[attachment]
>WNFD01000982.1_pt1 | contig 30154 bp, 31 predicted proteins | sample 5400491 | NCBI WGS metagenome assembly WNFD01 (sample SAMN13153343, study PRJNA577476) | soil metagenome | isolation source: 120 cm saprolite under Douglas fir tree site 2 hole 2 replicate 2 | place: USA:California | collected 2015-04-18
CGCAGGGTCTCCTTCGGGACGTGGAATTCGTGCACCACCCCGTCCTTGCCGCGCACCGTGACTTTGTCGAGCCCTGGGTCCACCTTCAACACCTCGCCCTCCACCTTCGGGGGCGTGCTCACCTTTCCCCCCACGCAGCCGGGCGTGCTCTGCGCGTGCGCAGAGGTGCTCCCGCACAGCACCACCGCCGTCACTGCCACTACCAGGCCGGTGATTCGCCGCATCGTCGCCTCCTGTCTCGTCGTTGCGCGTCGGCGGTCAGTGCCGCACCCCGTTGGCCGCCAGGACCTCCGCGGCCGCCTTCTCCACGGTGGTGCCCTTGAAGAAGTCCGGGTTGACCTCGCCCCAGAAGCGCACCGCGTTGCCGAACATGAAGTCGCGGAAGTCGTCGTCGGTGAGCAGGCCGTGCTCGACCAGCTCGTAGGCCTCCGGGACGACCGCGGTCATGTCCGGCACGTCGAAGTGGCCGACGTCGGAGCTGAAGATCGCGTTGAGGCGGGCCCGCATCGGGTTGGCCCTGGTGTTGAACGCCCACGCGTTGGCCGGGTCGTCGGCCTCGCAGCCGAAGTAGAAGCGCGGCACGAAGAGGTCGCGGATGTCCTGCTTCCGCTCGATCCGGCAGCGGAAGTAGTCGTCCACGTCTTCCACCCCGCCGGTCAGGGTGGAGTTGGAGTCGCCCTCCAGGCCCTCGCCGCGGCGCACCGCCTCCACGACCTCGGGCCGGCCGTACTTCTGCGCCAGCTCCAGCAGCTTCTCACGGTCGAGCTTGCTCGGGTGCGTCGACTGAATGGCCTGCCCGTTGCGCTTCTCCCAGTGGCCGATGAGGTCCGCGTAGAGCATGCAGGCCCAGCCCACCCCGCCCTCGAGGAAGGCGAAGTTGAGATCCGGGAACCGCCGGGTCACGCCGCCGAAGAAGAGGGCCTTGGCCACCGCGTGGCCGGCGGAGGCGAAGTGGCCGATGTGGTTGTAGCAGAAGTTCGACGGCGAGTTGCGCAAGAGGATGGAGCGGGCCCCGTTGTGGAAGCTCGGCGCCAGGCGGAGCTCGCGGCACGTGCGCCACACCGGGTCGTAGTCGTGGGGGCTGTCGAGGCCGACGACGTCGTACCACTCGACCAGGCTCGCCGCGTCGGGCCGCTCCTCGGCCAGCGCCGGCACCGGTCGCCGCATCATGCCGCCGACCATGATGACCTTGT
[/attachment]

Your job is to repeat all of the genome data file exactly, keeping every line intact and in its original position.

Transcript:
>WNFD01000982.1_pt1 | contig 30154 bp, 31 predicted proteins | sample 5400491 | NCBI WGS metagenome assembly WNFD01 (sample SAMN13153343, study PRJNA577476) | soil metagenome | isolation source: 120 cm saprolite under Douglas fir tree site 2 hole 2 replicate 2 | place: USA:California | collected 2015-04-18
CGCAGGGTCTCCTTCGGGACGTGGAATTCGTGCACCACCCCGTCCTTGCCGCGCACCGTGACTTTGTCGAGCCCTGGGTCCACCTTCAACACCTCGCCCTCCACCTTCGGGGGCGTGCTCACCTTTCCCCCCACGCAGCCGGGCGTGCTCTGCGCGTGCGCAGAGGTGCTCCCGCACAGCACCACCGCCGTCACTGCCACTACCAGGCCGGTGATTCGCCGCATCGTCGCCTCCTGTCTCGTCGTTGCGCGTCGGCGGTCAGTGCCGCACCCCGTTGGCCGCCAGGACCTCCGCGGCCGCCTTCTCCACGGTGGTGCCCTTGAAGAAGTCCGGGTTGACCTCGCCCCAGAAGCGCACCGCGTTGCCGAACATGAAGTCGCGGAAGTCGTCGTCGGTGAGCAGGCCGTGCTCGACCAGCTCGTAGGCCTCCGGGACGACCGCGGTCATGTCCGGCACGTCGAAGTGGCCGACGTCGGAGCTGAAGATCGCGTTGAGGCGGGCCCGCATCGGGTTGGCCCTGGTGTTGAACGCCCACGCGTTGGCCGGGTCGTCGGCCTCGCAGCCGAAGTAGAAGCGCGGCACGAAGAGGTCGCGGATGTCCTGCTTCCGCTCGATCCGGCAGCGGAAGTAGTCGTCCACGTCTTCCACCCCGCCGGTCAGGGTGGAGTTGGAGTCGCCCTCCAGGCCCTCGCCGCGGCGCACCGCCTCCACGACCTCGGGCCGGCCGTACTTCTGCGCCAGCTCCAGCAGCTTCTCACGGTCGAGCTTGCTCGGGTGCGTCGACTGAATGGCCTGCCCGTTGCGCTTCTCCCAGTGGCCGATGAGGTCCGCGTAGAGCATGCAGGCCCAGCCCACCCCGCCCTCGAGGAAGGCGAAGTTGAGATCCGGGAACCGCCGGGTCACGCCGCCGAAGAAGAGGGCCTTGGCCACCGCGTGGCCGGCGGAGGCGAAGTGGCCGATGTGGTTGTAGCAGAAGTTCGACGGCGAGTTGCGCAAGAGGATGGAGCGGGCCCCGTTGTGGAAGCTCGGCGCCAGGCGGAGCTCGCGGCACGTGCGCCACACCGGGTCGTAGTCGTGGGGGCTGTCGAGGCCGACGACGTCGTACCACTCGACCAGGCTCGCCGCGTCGGGCCGCTCCTCGGCCAGCGCCGGCACCGGTCGCCGCATCATGCCGCCGACCATGATGACCTTGT